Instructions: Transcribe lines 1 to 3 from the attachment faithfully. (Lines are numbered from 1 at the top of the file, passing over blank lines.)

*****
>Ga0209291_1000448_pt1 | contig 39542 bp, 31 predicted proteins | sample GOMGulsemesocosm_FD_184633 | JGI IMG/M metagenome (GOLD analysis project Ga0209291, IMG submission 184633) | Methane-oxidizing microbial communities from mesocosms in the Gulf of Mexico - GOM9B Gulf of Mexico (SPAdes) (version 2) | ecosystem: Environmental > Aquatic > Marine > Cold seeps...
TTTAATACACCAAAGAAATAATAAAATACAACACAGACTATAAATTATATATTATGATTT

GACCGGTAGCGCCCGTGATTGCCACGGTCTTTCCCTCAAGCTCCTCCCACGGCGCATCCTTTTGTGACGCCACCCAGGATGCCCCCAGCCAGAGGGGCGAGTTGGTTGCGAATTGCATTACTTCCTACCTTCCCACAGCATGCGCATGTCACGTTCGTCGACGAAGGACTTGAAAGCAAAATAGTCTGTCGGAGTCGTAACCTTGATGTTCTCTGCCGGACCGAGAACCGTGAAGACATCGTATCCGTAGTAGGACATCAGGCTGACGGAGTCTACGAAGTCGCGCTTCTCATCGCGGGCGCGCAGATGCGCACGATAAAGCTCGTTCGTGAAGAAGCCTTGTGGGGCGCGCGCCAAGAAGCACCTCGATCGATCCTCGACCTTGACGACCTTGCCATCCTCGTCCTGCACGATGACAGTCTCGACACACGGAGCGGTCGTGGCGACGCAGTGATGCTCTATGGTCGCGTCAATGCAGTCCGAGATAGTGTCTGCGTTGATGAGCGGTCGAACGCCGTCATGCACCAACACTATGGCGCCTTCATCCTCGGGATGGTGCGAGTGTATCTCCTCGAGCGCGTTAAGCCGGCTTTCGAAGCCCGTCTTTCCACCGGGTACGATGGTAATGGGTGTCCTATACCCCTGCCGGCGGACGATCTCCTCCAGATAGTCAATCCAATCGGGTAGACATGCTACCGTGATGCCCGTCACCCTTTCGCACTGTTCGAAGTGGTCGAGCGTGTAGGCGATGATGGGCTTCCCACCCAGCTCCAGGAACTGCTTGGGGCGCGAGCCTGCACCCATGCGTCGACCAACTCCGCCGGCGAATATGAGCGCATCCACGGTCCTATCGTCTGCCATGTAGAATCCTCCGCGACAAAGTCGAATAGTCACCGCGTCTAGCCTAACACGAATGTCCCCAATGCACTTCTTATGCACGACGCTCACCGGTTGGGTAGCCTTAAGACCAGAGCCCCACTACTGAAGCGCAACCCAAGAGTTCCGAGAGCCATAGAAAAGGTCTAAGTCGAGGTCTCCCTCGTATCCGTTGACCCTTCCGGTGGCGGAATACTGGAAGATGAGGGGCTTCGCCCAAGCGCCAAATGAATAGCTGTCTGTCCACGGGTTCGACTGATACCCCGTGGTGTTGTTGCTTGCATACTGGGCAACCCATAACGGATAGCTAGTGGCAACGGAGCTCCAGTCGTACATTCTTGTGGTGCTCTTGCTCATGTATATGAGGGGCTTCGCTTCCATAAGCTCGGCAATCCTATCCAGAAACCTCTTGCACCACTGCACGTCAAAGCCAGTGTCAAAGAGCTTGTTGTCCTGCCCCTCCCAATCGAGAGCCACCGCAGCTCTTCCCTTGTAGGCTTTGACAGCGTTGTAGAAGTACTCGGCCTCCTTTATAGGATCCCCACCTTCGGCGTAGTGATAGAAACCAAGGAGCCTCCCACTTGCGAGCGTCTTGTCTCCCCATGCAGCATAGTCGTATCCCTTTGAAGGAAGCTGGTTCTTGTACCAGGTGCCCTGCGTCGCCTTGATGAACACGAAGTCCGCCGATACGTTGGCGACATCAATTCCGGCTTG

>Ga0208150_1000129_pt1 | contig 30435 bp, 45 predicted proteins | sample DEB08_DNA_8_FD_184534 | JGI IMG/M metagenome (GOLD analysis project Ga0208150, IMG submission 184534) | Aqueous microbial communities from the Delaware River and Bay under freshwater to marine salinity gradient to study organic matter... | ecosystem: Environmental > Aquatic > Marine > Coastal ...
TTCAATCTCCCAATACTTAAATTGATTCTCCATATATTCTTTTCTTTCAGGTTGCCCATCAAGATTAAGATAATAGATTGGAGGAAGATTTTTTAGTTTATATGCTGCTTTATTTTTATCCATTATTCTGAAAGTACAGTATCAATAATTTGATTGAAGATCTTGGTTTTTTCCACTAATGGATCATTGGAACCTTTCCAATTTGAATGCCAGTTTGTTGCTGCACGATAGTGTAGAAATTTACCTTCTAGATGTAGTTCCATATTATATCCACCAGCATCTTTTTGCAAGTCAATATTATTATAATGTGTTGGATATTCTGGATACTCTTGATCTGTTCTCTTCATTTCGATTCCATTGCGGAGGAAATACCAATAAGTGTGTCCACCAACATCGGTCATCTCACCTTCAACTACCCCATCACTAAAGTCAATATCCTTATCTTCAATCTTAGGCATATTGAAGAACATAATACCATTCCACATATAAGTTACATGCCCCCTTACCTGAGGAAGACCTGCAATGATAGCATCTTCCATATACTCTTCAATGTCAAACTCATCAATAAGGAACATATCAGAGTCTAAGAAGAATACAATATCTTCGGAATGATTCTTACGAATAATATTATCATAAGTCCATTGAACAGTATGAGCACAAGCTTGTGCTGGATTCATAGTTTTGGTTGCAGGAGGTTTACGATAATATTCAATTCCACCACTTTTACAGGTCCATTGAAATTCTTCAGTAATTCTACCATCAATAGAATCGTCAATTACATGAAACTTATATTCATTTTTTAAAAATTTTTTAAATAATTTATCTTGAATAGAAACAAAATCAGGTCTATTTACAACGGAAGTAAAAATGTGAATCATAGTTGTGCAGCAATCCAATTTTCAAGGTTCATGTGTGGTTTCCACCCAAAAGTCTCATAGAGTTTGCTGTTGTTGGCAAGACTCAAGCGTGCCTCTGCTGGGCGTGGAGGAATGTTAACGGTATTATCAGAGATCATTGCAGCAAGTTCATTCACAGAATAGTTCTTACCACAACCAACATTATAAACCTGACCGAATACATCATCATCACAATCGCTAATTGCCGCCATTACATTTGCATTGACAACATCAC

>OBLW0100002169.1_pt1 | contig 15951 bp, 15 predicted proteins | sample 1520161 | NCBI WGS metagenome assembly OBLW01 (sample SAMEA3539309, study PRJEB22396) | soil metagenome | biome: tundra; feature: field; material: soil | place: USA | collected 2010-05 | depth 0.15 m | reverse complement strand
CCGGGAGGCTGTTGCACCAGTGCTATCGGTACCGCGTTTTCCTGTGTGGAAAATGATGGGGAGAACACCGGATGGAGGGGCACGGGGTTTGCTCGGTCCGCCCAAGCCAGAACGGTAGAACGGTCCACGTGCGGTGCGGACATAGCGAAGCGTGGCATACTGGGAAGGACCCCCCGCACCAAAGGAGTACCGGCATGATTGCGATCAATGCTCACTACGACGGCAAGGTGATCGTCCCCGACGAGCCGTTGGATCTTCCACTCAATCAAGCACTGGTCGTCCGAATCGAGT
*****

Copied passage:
>Ga0209291_1000448_pt1 | contig 39542 bp, 31 predicted proteins | sample GOMGulsemesocosm_FD_184633 | JGI IMG/M metagenome (GOLD analysis project Ga0209291, IMG submission 184633) | Methane-oxidizing microbial communities from mesocosms in the Gulf of Mexico - GOM9B Gulf of Mexico (SPAdes) (version 2) | ecosystem: Environmental > Aquatic > Marine > Cold seeps...
TTTAATACACCAAAGAAATAATAAAATACAACACAGACTATAAATTATATATTATGATTT

GACCGGTAGCGCCCGTGATTGCCACGGTCTTTCCCTCAAGCTCCTCCCACGGCGCATCCTTTTGTGACGCCACCCAGGATGCCCCCAGCCAGAGGGGCGAGTTGGTTGCGAATTGCATTACTTCCTACCTTCCCACAGCATGCGCATGTCACGTTCGTCGACGAAGGACTTGAAAGCAAAATAGTCTGTCGGAGTCGTAACCTTGATGTTCTCTGCCGGACCGAGAACCGTGAAGACATCGTATCCGTAGTAGGACATCAGGCTGACGGAGTCTACGAAGTCGCGCTTCTCATCGCGGGCGCGCAGATGCGCACGATAAAGCTCGTTCGTGAAGAAGCCTTGTGGGGCGCGCGCCAAGAAGCACCTCGATCGATCCTCGACCTTGACGACCTTGCCATCCTCGTCCTGCACGATGACAGTCTCGACACACGGAGCGGTCGTGGCGACGCAGTGATGCTCTATGGTCGCGTCAATGCAGTCCGAGATAGTGTCTGCGTTGATGAGCGGTCGAACGCCGTCATGCACCAACACTATGGCGCCTTCATCCTCGGGATGGTGCGAGTGTATCTCCTCGAGCGCGTTAAGCCGGCTTTCGAAGCCCGTCTTTCCACCGGGTACGATGGTAATGGGTGTCCTATACCCCTGCCGGCGGACGATCTCCTCCAGATAGTCAATCCAATCGGGTAGACATGCTACCGTGATGCCCGTCACCCTTTCGCACTGTTCGAAGTGGTCGAGCGTGTAGGCGATGATGGGCTTCCCACCCAGCTCCAGGAACTGCTTGGGGCGCGAGCCTGCACCCATGCGTCGACCAACTCCGCCGGCGAATATGAGCGCATCCACGGTCCTATCGTCTGCCATGTAGAATCCTCCGCGACAAAGTCGAATAGTCACCGCGTCTAGCCTAACACGAATGTCCCCAATGCACTTCTTATGCACGACGCTCACCGGTTGGGTAGCCTTAAGACCAGAGCCCCACTACTGAAGCGCAACCCAAGAGTTCCGAGAGCCATAGAAAAGGTCTAAGTCGAGGTCTCCCTCGTATCCGTTGACCCTTCCGGTGGCGGAATACTGGAAGATGAGGGGCTTCGCCCAAGCGCCAAATGAATAGCTGTCTGTCCACGGGTTCGACTGATACCCCGTGGTGTTGTTGCTTGCATACTGGGCAACCCATAACGGATAGCTAGTGGCAACGGAGCTCCAGTCGTACATTCTTGTGGTGCTCTTGCTCATGTATATGAGGGGCTTCGCTTCCATAAGCTCGGCAATCCTATCCAGAAACCTCTTGCACCACTGCACGTCAAAGCCAGTGTCAAAGAGCTTGTTGTCCTGCCCCTCCCAATCGAGAGCCACCGCAGCTCTTCCCTTGTAGGCTTTGACAGCGTTGTAGAAGTACTCGGCCTCCTTTATAGGATCCCCACCTTCGGCGTAGTGATAGAAACCAAGGAGCCTCCCACTTGCGAGCGTCTTGTCTCCCCATGCAGCATAGTCGTATCCCTTTGAAGGAAGCTGGTTCTTGTACCAGGTGCCCTGCGTCGCCTTGATGAACACGAAGTCCGCCGATACGTTGGCGACATCAATTCCGGCTTG